However, in keeping with the spirit of the city, literary projects in Chicago are more often than not directed towards sociopolitical empowerment. The Westside Writing Project provides an outlet for the black communities within the West Side of Chicago to master the new digital media of journalism through podcasts and videos. Participants focus upon the social and economic concerns facing their neighbourhoods along with police brutality. Today, Chicago remains one of the most racially segregated cities in the realm of urban planning. The ‘white flight’ from the West Side during the 1950s left black residents to occupy substandard housing particularly around the East Garfield Park area and the Near West Side with the establishment of housing projects by the Chicago Housing Authority, where violent raids from police forces are still common occurrences. This project allows the practice not only of creativity but the critical engagement amongst the new generation of black Chicagoans.
And of course, a visit to a city famed for its literary heritage deserves a tour of its bookshops. I’ve noticed that second-hand bookstores in American cities generally tend to charge higher prices for their stock than in British bookshops. A fiction paperback will on average cost around $7-$8.50 (around £5.25 to £6.40, excluding tax). But in Chicago, exquisite bookshops abound in multitudes. On North Milwaukee Ave., one of the more hipsterish streets in Chicago, you will find Myopia Books. This bookstore contains a dizzying selection of fiction spanning across two floors. The third floor deals in sociology, philosophy, drama and theology, where you will hear intellectuals in intense discussions about semiotics and ontology. At the other end of the spectrum, you have Bookman’s Corner on North Clark Avenue up towards Lake View on the far North side, a small, unpretentious hovel whose owner prices books at a reasonable rate – you can find some rare gems on sociology, politics and poetry for around $2.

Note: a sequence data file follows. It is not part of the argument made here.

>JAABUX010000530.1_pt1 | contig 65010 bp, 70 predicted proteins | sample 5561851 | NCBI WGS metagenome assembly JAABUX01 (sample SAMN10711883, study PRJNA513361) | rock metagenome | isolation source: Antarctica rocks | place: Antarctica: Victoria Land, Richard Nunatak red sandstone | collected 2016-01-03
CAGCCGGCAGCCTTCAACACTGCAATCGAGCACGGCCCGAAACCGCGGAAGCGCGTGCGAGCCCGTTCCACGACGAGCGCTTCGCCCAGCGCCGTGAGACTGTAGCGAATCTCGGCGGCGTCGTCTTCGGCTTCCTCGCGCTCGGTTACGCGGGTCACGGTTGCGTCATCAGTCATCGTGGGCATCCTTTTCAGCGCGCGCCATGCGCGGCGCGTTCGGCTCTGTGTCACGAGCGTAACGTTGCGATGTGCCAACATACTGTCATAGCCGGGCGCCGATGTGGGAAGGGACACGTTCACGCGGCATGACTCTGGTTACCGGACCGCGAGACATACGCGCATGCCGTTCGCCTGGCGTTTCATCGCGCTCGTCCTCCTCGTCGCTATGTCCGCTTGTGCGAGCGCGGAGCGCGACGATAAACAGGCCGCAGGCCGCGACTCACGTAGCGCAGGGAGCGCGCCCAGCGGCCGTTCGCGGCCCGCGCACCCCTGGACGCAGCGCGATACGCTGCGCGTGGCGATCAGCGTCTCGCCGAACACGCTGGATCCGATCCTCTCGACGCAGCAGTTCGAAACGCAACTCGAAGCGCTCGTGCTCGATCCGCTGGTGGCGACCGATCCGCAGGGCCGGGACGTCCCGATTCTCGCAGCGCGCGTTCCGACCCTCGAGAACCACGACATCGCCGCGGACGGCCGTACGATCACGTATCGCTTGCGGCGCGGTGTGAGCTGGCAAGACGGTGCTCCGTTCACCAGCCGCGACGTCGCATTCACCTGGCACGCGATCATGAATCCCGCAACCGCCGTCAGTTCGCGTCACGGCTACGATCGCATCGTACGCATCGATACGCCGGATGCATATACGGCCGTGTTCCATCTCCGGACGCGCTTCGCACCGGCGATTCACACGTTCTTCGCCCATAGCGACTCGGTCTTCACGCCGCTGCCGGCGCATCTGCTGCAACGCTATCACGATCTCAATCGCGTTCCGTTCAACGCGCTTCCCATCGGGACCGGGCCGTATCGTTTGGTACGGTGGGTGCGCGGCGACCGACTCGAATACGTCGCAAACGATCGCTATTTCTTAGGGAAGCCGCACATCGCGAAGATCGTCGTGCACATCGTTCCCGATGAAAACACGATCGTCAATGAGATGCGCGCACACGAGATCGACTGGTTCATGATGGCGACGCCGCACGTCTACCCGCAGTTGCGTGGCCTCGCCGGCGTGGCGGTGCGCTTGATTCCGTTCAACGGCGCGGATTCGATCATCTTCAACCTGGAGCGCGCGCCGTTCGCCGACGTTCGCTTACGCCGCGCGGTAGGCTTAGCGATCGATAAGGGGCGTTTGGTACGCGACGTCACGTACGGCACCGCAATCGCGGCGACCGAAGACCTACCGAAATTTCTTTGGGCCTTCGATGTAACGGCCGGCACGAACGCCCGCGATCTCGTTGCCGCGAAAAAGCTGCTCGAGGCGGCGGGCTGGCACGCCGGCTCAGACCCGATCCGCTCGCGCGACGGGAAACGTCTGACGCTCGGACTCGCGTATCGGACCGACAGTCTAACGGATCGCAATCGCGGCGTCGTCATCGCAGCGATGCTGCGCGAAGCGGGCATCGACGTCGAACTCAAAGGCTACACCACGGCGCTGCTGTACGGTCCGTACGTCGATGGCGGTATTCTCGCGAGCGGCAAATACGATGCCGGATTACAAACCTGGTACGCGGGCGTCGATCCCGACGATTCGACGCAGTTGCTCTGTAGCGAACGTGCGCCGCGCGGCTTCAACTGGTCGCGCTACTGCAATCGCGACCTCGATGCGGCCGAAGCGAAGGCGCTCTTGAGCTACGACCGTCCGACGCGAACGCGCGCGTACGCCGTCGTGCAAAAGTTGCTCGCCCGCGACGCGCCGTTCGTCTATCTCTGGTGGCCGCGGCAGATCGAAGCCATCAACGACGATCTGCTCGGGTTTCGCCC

Powell’s is certainly the bookshop with the most eclectic range you’ll find in Chicago. For anyone especially interested in political and cultural theory as well as poetry, this is a place to check out (for any leftie, their designated Marxist section is well worth a look over).
Unabridged Books located in Logan Square houses a decent range of fiction, with an intriguing smattering of good selections at the back, which are priced a few dollars lower than the main stock. But a word of warning: the owner keeps a cheeky husky by the front window who nibbled at my provisions for the flight home. Rascal.
The city’s literary achievements by both writers and community organisers provide a fascinating glimpse into how Chicago will navigate its position at the crossroads of America. While gentrification gathers pace on the West Side, uncertainty prevails over the future of urban life for African-Americans, migrants and working class whites alike. Whether the future transpires as better or worse than our expectations, it is a city worth revisiting to examine the contemporary dilemmas of urban America. I certainly wouldn’t rule out returning.